Another thing to note with cards and foreign currency is that of chip vs the stripe.  In Canada at least, most cards now have the chip on them and the banking institutions (credit cards included here too) actually now use the stripe as a fraud detection method.  What I mean by that is if your debit/credit card that has a chip is used by a machine that tries to read the swipe stripe on the back rather than the chip then they will suspect the activity as fraudulent.  This happened to me a couple times, especially in Asia.  The problem is, if you go to less-developed countries where they have not yet upgraded all of their ATM’s to chip machines, then even withdrawing from a legitimate ATM could be deemed fraudulent just because that ATM does not yet support chip and tried to read the stripe.  In this case, your institution may put a block on your card.

A way to at least TRY to avoid this unnecessary blocking is by using only ATM’s at the banks themselves in the foreign country rather than the random ATM on the street or in a grocery store.

Credit Cards

plus

Finally, the last option of payment in foreign countries is the credit card.  This is actually my most preferred way to pay when overseas.  Credit cards are very widely accepted around the world (just make sure you have a Visa, MasterCard or American Express credit card as they are the most widely accepted worldwide) and they often get one of the best exchange rates of any of the above mentioned methods.  Just make sure you know about the conversion fee that the card company (Ex. MasterCard) takes (1-2%) and any conversion that the bank that issued the card (Ex. RBC) may take.  Also be aware of any foreign transaction fees that your institution may also charge when you use your card overseas.  If your card incurs a foreign transaction fee at all, ditch the card for travelling purposes and get one of the cards that has no foreign transaction.

When i’m traveling I use my MasterCard as often as I can to take advantage of the better exchange rates and it’s just more convenient than carrying around a lot of cash with me.

Some More Tips

Here are a few more tips I have come across while travelling that will hopefully help other travelers.

  1. Always make sure to call your credit/debit card companies before you leave and let them know about your travel plans so you can avoid being blocked in another country.  Trust me, not being able to access your money in another country is one of the worst feelings.  I once had my cards blocked twice in one day in Malaysia and did not have any cash left with me s calling to the bank was next to impossible.  It’s a real catch 22 situation.  Hotels, airports or anywhere with a phone will charge you to make the call (even if it is to a toll free number) but I didn’t have any money to pay them because I needed to call my bank to unblock my card so I could obtain money in the first place.  Not a good feeling at all.
  2. Also, make sure you are aware of any countries where your debit card may not even work.  This is entirely dependent on your financial institution though.  For example, I do my banking with Meridian Credit Union and their debit cards do not work, by default, in the following countries due to high levels of fraud and loss:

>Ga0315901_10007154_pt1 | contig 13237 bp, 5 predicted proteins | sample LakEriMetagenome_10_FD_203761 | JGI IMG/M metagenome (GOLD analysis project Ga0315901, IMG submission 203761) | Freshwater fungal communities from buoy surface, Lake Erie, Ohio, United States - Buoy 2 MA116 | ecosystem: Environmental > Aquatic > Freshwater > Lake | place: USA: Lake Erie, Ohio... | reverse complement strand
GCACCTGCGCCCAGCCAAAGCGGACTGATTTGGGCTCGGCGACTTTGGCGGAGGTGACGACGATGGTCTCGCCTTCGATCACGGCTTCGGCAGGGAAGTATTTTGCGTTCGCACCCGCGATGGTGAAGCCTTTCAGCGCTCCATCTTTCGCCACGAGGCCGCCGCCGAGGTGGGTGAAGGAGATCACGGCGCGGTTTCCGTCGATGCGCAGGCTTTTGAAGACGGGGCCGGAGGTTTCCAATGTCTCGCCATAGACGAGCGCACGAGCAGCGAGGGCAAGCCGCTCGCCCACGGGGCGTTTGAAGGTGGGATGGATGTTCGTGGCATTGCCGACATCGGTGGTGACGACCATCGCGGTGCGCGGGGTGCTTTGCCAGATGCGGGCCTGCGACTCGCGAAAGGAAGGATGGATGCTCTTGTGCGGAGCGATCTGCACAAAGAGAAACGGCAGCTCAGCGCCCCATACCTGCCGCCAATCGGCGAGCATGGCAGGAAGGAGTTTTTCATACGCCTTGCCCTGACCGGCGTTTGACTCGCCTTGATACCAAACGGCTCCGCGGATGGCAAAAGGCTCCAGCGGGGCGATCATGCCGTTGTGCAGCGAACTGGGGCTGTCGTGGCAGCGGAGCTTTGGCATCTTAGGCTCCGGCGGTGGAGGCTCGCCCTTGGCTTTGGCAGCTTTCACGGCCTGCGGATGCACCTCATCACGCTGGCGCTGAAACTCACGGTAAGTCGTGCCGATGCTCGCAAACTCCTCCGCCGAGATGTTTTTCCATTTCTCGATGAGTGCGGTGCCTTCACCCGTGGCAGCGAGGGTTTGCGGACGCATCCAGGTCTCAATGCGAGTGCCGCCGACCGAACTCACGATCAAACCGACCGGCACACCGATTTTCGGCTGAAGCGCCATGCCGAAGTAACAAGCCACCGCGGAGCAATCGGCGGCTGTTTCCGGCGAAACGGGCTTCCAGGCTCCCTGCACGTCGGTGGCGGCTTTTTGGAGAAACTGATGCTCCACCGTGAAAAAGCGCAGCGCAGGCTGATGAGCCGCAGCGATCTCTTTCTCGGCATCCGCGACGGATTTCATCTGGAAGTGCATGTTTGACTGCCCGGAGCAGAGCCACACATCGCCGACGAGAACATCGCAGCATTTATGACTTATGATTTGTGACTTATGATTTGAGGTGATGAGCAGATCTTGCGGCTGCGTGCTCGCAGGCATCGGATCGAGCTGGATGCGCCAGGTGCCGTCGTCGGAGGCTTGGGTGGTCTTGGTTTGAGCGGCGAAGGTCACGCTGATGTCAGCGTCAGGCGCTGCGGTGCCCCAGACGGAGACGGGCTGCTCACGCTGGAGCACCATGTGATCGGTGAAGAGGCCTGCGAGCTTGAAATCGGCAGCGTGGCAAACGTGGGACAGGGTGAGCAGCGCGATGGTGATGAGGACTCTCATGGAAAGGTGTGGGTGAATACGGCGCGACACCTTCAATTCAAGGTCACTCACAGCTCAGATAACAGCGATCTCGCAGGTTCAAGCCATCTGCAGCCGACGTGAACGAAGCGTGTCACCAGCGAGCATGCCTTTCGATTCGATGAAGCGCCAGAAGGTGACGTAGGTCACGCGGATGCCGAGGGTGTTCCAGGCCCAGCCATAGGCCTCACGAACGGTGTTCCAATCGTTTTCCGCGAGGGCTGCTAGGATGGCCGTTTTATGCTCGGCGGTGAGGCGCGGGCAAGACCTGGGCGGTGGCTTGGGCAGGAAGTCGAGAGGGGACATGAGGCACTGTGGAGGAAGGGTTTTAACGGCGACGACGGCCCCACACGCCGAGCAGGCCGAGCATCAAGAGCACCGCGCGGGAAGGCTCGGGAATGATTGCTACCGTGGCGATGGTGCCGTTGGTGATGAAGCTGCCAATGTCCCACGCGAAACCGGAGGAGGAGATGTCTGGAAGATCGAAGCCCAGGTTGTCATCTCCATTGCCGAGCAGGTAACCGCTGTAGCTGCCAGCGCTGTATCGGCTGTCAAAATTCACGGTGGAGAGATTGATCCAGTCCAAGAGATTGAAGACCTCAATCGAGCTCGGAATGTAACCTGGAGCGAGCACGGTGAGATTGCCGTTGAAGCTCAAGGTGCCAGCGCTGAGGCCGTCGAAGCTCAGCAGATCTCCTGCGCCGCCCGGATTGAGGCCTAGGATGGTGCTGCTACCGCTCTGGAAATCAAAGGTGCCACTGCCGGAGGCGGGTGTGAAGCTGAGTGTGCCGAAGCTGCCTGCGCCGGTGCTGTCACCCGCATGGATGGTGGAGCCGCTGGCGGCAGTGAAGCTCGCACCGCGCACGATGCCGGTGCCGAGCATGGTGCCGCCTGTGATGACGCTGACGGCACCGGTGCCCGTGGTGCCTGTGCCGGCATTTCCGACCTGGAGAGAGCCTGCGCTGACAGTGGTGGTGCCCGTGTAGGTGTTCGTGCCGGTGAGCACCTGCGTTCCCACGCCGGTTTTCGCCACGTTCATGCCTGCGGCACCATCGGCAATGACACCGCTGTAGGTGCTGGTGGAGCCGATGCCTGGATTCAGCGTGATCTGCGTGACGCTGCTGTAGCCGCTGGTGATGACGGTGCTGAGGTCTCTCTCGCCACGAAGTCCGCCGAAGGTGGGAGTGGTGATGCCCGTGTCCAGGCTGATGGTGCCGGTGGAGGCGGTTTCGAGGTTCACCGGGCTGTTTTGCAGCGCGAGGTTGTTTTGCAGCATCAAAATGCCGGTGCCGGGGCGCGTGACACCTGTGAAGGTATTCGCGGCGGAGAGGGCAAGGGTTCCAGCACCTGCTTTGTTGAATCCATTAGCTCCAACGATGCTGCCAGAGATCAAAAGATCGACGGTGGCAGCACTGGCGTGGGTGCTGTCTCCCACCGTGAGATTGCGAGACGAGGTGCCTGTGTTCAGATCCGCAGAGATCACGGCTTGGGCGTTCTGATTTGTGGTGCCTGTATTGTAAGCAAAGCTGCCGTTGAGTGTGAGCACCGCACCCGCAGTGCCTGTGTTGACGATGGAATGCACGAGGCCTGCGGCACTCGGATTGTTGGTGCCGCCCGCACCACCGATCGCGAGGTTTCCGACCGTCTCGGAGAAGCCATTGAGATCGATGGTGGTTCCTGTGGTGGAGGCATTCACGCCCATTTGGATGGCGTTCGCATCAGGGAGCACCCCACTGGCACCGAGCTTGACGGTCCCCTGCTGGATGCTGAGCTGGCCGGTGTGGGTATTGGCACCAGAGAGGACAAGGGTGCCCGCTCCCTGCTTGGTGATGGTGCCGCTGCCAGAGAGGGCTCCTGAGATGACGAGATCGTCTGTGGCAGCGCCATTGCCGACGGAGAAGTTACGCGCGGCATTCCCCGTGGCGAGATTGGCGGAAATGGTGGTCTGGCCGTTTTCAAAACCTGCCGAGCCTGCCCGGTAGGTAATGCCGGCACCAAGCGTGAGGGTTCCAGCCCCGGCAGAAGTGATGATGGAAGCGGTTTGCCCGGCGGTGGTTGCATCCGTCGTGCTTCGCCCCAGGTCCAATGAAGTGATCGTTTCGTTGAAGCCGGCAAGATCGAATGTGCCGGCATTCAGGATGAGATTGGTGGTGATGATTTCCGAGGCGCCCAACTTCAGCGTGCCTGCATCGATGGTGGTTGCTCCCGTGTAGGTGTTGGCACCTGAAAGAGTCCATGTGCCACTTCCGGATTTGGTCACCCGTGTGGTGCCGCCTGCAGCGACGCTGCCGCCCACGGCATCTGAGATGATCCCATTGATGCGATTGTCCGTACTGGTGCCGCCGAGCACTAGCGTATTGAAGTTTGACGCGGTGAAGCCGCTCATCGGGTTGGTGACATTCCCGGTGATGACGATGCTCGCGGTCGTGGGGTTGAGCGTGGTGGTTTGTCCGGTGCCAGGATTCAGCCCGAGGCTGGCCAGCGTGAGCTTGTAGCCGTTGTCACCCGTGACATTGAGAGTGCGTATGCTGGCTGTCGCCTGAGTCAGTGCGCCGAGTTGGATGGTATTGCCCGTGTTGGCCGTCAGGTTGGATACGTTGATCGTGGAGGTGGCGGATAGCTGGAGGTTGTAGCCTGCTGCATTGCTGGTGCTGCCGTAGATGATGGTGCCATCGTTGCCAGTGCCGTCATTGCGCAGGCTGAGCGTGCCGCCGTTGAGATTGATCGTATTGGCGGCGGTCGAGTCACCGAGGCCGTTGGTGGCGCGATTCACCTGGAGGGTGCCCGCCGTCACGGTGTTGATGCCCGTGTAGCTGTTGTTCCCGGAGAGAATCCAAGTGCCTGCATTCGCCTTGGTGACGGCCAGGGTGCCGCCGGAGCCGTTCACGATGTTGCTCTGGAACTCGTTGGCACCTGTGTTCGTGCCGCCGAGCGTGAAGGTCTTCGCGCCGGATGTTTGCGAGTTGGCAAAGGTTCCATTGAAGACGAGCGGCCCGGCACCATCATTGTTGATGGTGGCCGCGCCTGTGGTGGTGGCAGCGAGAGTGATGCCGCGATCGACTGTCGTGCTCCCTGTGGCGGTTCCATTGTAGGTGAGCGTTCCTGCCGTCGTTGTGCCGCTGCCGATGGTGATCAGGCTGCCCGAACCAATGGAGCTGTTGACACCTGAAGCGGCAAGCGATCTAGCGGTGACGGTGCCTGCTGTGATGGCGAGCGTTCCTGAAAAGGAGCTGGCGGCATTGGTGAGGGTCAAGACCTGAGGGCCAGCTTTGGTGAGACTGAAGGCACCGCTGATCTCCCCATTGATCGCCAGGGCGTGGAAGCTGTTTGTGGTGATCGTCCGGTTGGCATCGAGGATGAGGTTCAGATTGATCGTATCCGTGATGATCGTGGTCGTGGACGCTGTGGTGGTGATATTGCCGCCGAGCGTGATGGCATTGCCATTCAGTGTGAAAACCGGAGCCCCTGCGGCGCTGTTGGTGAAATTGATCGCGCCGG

• Malaysia
    • Indonesia
    • Ecuador
    • Sri Lanka
    • Dominican Republic
    • India
  3. If you have a MasterCard credit card and contact MasterCard to tell them of your impending travel plans, you’ll reach the automated system that says something along the lines of “our fraud detection system is now good enough that there is no need to notify us of travel plans”.  Let me tell you first hand, this is NOT true and it is NOT good enough.  If you are traveling to Europe or other first world, developed countries then you’ll be fine for the most part.  However if you are travelling to Asia or South America for example, call them and get in touch with a customer service representative.  When they tell you you don’t need to notify them, tell them you want your destinations listed on your account anyways and the restriction on the account relating to the fraud system lowered so there is less chance of being blocked.  Sure you take more risk in this case but it goes back to using common sense when traveling and you’ll be fine.
  4. One thing relating to all of the above points is to make sure you take the phone number of your financial institution with you so you can call them in case a block is put on any of your cards or any other unfortunate situation arises

 

Chris Weber

Hey there! I’m Chris. Travelling is one of my biggest passions in life and I started this blog to provide tips and my own personal experiences from the various places i’ve been in hopes of helping others who want to travel too! I’m 25 years old and have already been to over 70 countries and every continent (except the Antarctic….for now) with a life goal of visiting every country in the world before I die! If you have any questions at all about travelling email me anytime. I love to help out any way I can!